Freshly returned from his summer holiday, acting prime minister Pedro Sánchez is once again trying to woo potential ally Pablo Iglesias, leader of the leftist group Uindas Podemos (UP). As well as unveiling an ambitious 370-point policy plan this week, Sánchez also offered Iglesias what he called a "rigorous system of control" over a minority Socialist government, in an attempt to secure UP's votes in the next investiture vote (due to be held this month).
As part of this deliberately vague-sounding package, the Socialist leader also proposed that Iglesias' party has "key responsibilities" in the next administration and that it controls monitoring committees in both Congress and Senate. Is Iglesias likely to accept the proposals?
No, he's not. Even a fleeting assessment of the phrasing used by Sánchez reveals that UP aren't being offered any real power at all. It was for precisely this reason that talks between the two men stalled ahead of the summer break: Iglesias was demanding control of the Labour Ministry and other weighty portfolios, which Sánchez initially denied him on the grounds that "two governments in one" would thereby be created. That's essentially what a coalition is, and precisely what Sánchez is trying to avoid, even though his party is 53 seats short of a parliamentary majority.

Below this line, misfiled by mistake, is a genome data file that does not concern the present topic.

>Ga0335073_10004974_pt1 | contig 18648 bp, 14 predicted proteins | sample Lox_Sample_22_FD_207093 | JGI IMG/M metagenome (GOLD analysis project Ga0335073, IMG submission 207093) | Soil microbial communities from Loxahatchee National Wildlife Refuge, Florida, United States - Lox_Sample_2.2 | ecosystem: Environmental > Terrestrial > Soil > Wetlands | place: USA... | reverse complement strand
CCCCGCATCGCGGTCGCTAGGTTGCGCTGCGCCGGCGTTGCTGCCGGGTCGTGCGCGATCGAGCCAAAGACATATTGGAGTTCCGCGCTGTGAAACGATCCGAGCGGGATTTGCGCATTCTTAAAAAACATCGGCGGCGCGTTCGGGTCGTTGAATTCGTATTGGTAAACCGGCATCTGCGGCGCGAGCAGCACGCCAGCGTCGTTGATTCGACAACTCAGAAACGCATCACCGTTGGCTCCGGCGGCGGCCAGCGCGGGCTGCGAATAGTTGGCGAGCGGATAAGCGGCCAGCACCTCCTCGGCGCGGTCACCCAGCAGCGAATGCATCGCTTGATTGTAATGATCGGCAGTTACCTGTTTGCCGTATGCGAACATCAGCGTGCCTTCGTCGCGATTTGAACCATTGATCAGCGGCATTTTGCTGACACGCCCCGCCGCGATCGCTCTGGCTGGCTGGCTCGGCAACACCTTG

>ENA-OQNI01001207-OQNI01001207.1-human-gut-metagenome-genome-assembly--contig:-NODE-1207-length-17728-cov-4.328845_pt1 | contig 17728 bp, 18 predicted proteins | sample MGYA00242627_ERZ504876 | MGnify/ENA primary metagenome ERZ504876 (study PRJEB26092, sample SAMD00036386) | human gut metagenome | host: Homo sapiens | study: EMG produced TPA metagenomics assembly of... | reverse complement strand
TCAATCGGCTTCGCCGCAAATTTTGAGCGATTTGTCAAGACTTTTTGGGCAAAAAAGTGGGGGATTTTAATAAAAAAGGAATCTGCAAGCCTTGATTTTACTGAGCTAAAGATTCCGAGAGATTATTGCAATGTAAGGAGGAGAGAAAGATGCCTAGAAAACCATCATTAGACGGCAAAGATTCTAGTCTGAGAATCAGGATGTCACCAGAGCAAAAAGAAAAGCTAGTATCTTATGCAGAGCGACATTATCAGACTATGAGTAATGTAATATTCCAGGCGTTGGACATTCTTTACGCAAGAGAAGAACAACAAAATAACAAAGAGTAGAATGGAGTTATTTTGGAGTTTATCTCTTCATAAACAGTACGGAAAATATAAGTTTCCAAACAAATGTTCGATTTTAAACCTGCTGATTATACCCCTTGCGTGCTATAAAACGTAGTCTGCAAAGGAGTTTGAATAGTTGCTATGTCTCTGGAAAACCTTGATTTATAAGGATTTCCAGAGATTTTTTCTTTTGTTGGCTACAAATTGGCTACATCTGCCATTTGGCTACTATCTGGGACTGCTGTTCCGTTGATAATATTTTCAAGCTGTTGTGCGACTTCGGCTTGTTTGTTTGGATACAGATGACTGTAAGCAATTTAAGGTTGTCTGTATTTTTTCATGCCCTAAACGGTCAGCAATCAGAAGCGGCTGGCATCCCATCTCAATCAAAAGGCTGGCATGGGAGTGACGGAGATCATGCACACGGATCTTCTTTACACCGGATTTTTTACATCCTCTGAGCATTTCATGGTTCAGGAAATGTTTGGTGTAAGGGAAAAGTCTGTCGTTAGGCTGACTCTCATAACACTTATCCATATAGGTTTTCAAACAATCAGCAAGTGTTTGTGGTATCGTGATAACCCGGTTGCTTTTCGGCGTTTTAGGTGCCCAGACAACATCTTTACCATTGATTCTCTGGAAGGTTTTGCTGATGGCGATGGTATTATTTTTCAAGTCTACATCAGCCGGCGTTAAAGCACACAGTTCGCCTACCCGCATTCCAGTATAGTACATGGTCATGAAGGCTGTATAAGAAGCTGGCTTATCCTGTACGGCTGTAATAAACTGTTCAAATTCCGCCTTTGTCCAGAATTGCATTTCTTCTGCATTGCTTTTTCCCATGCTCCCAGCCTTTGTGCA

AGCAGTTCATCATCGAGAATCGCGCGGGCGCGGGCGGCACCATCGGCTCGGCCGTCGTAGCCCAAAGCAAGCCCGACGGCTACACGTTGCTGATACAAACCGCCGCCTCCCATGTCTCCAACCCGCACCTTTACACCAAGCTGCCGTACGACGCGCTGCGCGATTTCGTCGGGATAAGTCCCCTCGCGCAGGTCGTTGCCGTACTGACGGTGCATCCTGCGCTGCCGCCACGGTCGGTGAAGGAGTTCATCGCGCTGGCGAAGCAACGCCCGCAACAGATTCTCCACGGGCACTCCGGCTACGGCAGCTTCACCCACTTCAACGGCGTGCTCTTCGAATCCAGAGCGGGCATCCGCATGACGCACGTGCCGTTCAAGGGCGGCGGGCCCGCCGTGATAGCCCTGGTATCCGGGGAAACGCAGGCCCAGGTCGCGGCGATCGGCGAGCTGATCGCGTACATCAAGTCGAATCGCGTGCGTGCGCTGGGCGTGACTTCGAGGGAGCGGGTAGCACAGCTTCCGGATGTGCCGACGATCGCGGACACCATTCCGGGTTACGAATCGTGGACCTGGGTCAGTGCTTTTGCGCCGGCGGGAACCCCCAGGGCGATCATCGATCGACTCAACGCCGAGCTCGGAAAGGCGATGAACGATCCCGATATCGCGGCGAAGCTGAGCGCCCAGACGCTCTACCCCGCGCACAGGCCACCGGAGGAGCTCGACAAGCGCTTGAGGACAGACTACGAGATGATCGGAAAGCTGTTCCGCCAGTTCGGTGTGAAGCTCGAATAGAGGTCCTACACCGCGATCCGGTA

Bizarrely, at the end of July, the Socialist leader came back to the negotiating table with another package, in which UP would be given control of several ministries (although not the labour ministry) as well as a deputy prime ministerial role. Even more weirdly, Iglesias refused it. He might come to regret that, as it was the best offer Sánchez is likely to make him. It was certainly far superior to the one that's currently on the table, which would turn UP into a toothless regulatory body on the fringes of real power.
In his superb new book After The Fall, Tobias Buck, former Madrid correspondent for the Financial Times, argues that the key to success on Spain's unprecedentedly fractured political scene is compromise and coalition. It's a compelling point, as none of the country's five main political parties has a large enough share of the national vote to rule by itself. Yet the standoff between the Socialists and UP shows that Spain's politicians (or at least two of them) haven't truly grasped the importance of compromise yet.
Sánchez, as the leader of the largest party in congress (the PSOE controls 123 of the 350 seats) is unwilling to share power; but Iglesias, whose UP occupies just 35 seats, is asking for too much. "We don't want votes at our investiture for free," Sánchez told El País newspaper last weekend. Perhaps not; but it seems that he's not willing to pay Iglesias much for them either.